Freezing rain is the be-all/end-all of inconvenient weather. Sure, rain and snow produce fair amounts of stress and tension as standalone actors, but as soon as they hybridize, prepare for a world of zero traction and misery. College towns may very well be the worst places to live in such weather. Hundreds of car tires, thousands of bustling, preoccupied feet, and a million different accidents waiting to happen. Kutztown is no different, especially if you live off campus like me. My personal experiences one morning reached a point where “wintery mix” and “Murphy’s Law” might as well have been synonymous.
Things began around 6 a.m., when I was roused from sleep by a rapid dripping sound. The rain had penetrated my roof- apparently by means of freezing and slowly re-melting. To make matters worse, I couldn’t tend to this issue because I was standing in pitch darkness. Ice had crippled the lines and cut the power. I was already the victim of a two-pronged attack. Fortunately, power was quickly restored and I was able to contain the leak with a bucket.
After two hours of phone tag with roofers and repairmen, I set out for food. Navigating the streets was a great adventure, one where each completed step felt like a major achievement. With every small victory, three new slippery challenges took its place like the regenerating heads of a hydra. Slow and steady, slow and steady. The classic moral became my mantra.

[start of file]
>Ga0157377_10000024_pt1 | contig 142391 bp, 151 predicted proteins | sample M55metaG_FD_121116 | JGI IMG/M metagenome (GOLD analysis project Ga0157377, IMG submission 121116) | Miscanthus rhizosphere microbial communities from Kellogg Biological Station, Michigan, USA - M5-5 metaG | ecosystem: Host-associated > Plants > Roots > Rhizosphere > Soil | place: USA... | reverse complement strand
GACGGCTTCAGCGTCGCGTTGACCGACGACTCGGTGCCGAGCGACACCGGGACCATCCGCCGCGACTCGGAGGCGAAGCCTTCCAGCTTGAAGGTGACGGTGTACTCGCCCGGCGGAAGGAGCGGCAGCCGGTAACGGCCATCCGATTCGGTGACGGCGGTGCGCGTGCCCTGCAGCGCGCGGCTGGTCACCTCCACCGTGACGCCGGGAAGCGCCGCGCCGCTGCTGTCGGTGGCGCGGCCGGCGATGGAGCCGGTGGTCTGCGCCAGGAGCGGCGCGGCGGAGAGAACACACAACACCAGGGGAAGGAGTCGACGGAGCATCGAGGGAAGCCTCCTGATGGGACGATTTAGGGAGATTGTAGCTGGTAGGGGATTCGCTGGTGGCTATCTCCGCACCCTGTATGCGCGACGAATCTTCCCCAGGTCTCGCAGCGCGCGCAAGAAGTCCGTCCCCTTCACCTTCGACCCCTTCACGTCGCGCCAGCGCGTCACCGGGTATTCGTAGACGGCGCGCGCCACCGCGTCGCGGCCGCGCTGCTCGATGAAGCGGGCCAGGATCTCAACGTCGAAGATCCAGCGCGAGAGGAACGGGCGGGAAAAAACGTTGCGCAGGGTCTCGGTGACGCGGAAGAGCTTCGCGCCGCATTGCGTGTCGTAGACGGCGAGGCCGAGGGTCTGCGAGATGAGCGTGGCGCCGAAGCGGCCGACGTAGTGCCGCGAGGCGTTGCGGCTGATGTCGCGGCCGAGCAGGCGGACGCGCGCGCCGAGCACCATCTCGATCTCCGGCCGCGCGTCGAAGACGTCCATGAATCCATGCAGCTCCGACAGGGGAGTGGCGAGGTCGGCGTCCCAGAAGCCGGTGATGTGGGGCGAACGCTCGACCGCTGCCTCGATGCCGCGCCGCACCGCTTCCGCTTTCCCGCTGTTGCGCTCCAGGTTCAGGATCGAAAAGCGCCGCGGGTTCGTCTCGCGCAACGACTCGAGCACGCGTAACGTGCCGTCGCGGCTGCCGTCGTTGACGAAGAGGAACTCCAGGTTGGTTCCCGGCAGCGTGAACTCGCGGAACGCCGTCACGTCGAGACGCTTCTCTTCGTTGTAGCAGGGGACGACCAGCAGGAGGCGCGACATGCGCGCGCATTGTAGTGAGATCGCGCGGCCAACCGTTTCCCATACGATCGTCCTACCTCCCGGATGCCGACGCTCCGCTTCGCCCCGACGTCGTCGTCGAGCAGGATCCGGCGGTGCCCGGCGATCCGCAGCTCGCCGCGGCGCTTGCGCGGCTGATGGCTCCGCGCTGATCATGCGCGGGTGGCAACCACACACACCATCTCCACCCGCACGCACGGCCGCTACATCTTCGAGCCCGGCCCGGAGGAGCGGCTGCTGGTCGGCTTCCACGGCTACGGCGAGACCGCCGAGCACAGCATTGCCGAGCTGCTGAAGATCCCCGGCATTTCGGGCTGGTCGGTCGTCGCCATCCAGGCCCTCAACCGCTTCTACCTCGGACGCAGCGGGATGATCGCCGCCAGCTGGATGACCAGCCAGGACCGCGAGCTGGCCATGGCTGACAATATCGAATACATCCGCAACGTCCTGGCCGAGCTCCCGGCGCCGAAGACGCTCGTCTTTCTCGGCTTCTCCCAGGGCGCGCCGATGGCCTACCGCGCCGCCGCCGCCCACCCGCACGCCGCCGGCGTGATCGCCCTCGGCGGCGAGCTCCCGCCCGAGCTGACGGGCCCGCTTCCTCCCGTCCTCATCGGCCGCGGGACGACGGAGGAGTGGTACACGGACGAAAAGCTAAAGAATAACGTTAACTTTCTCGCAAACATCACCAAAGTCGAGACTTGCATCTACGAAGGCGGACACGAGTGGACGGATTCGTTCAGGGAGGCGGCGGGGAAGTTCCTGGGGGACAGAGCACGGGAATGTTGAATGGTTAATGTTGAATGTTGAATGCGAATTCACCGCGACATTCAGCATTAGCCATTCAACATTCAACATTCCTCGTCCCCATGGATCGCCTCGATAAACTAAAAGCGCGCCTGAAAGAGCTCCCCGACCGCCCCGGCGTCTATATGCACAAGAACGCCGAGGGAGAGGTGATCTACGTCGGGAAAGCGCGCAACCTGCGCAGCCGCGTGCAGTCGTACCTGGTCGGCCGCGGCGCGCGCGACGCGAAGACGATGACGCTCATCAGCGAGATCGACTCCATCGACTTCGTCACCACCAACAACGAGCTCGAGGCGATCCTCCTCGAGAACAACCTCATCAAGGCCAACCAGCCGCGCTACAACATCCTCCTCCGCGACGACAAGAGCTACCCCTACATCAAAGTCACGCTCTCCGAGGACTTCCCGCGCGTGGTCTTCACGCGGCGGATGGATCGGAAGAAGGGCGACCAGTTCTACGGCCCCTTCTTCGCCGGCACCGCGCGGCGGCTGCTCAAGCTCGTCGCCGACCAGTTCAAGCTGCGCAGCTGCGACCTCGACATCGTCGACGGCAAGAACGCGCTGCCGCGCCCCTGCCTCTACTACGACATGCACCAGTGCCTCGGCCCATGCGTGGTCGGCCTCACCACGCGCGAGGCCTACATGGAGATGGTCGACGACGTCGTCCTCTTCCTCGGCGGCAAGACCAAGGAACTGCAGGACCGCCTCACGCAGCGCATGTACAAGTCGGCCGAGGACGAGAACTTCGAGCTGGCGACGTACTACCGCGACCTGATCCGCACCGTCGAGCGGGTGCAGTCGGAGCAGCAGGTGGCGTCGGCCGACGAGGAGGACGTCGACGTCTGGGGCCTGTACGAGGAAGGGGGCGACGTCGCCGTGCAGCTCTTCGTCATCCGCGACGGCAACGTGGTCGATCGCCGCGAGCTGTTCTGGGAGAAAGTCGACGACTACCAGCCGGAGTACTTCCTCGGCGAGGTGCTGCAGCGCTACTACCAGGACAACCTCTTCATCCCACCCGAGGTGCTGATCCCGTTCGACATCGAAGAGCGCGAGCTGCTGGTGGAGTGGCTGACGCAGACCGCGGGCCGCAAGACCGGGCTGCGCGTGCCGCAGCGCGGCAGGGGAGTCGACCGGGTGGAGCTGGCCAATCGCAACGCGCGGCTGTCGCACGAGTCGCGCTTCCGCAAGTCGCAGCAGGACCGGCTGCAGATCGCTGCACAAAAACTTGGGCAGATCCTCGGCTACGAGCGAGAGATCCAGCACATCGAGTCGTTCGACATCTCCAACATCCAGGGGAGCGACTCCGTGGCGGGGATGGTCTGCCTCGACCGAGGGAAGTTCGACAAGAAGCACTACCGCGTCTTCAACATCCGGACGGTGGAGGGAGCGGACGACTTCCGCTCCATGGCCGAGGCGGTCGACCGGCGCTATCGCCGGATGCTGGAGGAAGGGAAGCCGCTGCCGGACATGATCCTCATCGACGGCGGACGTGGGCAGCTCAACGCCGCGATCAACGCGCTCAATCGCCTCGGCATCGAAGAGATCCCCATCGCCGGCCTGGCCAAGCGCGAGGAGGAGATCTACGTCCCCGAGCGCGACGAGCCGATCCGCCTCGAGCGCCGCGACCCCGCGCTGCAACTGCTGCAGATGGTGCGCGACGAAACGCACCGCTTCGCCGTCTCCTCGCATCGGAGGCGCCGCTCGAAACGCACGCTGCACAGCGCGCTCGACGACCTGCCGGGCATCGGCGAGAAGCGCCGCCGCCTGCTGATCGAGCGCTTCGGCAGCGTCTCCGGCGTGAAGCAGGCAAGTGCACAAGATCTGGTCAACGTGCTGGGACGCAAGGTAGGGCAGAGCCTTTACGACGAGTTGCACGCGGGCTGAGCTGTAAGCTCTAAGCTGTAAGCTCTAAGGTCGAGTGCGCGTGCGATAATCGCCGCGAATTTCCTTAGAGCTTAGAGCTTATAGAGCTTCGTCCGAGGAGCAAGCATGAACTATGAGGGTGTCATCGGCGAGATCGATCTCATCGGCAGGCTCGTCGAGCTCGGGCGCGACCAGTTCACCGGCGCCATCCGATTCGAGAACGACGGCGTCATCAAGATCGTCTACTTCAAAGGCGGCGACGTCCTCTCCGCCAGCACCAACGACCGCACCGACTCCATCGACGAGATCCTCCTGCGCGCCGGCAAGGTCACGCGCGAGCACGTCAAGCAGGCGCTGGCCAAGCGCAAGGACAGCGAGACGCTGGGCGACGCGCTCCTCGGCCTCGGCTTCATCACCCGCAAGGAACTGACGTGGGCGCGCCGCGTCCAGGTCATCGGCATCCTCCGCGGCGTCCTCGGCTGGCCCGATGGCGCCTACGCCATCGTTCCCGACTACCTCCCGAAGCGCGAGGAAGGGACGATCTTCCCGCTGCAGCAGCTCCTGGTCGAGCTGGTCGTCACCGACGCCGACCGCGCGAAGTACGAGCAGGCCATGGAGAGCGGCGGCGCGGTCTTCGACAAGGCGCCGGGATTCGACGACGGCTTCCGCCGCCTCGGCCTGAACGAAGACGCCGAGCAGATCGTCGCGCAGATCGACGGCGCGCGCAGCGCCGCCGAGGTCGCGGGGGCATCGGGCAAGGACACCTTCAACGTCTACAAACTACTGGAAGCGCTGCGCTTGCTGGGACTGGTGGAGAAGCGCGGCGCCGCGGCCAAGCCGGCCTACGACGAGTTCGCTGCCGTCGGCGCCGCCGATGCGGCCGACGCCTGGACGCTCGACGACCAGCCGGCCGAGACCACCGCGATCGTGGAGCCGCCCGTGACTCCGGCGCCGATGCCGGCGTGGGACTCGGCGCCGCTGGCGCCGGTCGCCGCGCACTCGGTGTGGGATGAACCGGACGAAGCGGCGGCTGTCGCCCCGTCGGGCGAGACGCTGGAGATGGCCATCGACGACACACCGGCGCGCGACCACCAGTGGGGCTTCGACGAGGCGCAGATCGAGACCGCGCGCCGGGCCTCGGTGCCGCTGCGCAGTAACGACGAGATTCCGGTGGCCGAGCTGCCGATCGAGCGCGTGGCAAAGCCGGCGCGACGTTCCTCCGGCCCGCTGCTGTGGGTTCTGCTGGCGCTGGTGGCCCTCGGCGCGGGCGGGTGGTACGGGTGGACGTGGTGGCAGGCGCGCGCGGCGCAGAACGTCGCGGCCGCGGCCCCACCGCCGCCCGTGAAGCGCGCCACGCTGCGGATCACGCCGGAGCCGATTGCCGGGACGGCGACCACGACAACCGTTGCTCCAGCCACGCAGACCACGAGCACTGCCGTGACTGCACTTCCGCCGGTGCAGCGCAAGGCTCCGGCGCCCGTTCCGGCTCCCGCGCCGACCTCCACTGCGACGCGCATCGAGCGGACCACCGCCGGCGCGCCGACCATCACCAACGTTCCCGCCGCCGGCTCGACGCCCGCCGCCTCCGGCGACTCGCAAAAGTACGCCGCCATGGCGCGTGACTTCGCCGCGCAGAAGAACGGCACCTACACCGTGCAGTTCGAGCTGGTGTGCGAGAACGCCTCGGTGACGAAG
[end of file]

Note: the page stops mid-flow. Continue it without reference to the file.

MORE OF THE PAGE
I wasn’t the only one struggling. I watched a fellow student slip and drop a full cup of coffee. Another student lost her footing and grasped a banister for dear life. A man fell face-first over a concealed curb. Mankind’s most sacred and crucial inherited ability, upright mobility, was being tested (and humiliated) all around me. I fell myself soon after making this observation.
After breakfast, I found myself face-to-face with my car, a now crystalized, two-wheel drive Malibu. I admit I had procrastinated freeing it from its frosted cocoon, but I was determined to make it to the office after being unable to do so the previous day.
I managed to free it, only to get it stuck again ten seconds later, now worse than before. I quickly remembered that it was about as effective as a Flintstones vehicle on the ice. Now helpless, I conceded defeat, retired to my bedroom, and began writing this column.
The car remains stuck, my ceiling remains saturated, and my stress levels remain in orbit, and I know I’m not the only one. But isn’t this usually the case with all college students anyway? To face down a multitude of daily challenges and inconveniences for the greater good of our future? Think of it this way: now that first warm day of spring will taste even sweeter. This exceptional winter is just another challenge, and it can be beaten, or at least dealt with. My only advice is to convert the frustration of its numerous hindrances into a meditation on patience. Treat it like resistance training. You will prevail as long as you stay calm, be safe, and watch your step. As they say, revenge is better served…
Jake Austin is an intern for Berks-Mont Newspapers and a senior at Kutztown University. Follow Jake on Twitter @Jake_Austin2014.